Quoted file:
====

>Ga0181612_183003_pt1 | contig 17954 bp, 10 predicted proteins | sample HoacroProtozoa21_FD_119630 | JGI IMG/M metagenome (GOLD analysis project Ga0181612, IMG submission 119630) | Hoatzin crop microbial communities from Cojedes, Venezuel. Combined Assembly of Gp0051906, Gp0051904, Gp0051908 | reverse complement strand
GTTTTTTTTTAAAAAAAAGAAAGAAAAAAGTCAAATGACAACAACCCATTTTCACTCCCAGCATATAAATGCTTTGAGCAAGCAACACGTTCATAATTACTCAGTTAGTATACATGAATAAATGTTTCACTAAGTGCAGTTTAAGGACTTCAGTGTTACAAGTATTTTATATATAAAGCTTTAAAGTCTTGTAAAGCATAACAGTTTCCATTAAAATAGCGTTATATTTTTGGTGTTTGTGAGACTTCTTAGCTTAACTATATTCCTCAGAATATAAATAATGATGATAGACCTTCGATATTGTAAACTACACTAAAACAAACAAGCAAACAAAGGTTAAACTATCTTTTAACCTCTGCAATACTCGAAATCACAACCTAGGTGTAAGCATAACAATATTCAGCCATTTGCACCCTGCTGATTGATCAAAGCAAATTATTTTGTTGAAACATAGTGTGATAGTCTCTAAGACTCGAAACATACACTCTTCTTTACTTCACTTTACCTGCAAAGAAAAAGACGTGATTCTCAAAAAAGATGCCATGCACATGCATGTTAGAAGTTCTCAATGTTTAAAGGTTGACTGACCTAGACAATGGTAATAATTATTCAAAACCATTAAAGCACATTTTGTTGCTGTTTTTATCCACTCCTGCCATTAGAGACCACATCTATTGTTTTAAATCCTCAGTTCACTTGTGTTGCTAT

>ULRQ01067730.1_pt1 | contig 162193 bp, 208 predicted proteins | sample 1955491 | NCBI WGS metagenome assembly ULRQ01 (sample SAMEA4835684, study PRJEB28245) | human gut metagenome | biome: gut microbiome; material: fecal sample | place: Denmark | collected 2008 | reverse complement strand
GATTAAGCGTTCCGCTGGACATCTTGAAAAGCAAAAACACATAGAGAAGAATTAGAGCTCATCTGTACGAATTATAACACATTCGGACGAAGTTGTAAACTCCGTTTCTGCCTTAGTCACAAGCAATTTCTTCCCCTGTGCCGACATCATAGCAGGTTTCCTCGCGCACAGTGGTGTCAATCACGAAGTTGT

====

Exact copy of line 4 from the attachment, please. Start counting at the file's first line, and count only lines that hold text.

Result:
GATTAAGCGTTCCGCTGGACATCTTGAAAAGCAAAAACACATAGAGAAGAATTAGAGCTCATCTGTACGAATTATAACACATTCGGACGAAGTTGTAAACTCCGTTTCTGCCTTAGTCACAAGCAATTTCTTCCCCTGTGCCGACATCATAGCAGGTTTCCTCGCGCACAGTGGTGTCAATCACGAAGTTGT